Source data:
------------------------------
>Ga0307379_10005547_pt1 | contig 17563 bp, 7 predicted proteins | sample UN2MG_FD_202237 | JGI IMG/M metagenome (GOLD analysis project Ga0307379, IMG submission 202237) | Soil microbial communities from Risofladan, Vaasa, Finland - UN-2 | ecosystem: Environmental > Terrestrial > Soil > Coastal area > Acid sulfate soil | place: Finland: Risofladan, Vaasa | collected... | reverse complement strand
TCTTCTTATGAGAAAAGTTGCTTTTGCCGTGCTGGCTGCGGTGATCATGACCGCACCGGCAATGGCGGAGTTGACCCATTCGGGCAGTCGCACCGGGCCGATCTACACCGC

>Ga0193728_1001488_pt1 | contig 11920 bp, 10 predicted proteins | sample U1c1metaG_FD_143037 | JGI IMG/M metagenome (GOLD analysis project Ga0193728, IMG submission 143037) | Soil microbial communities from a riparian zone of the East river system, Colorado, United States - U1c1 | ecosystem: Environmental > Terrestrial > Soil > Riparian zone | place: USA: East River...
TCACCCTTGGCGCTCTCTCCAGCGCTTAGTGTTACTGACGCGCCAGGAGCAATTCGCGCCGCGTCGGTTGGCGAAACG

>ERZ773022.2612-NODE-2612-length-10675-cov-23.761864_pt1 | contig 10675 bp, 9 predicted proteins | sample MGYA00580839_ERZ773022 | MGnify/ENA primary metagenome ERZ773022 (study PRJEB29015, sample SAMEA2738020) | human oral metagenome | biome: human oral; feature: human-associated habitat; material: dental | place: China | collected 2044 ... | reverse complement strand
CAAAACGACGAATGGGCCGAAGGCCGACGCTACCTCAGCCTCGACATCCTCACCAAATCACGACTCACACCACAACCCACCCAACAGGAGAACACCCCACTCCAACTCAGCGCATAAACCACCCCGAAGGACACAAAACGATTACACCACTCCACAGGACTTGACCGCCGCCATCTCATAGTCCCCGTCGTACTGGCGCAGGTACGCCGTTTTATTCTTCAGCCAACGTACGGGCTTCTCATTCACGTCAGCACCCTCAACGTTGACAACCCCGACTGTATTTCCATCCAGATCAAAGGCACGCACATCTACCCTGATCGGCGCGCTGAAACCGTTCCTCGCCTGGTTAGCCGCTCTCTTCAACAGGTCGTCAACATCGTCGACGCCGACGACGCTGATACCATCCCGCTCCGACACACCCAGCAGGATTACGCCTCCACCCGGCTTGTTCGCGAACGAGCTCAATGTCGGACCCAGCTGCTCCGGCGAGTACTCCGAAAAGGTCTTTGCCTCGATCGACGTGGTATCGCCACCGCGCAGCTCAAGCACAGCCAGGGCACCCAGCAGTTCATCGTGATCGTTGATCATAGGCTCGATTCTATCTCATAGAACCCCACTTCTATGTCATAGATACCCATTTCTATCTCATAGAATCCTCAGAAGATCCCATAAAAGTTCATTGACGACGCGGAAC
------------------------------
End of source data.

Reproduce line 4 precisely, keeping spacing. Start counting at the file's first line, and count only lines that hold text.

TCACCCTTGGCGCTCTCTCCAGCGCTTAGTGTTACTGACGCGCCAGGAGCAATTCGCGCCGCGTCGGTTGGCGAAACG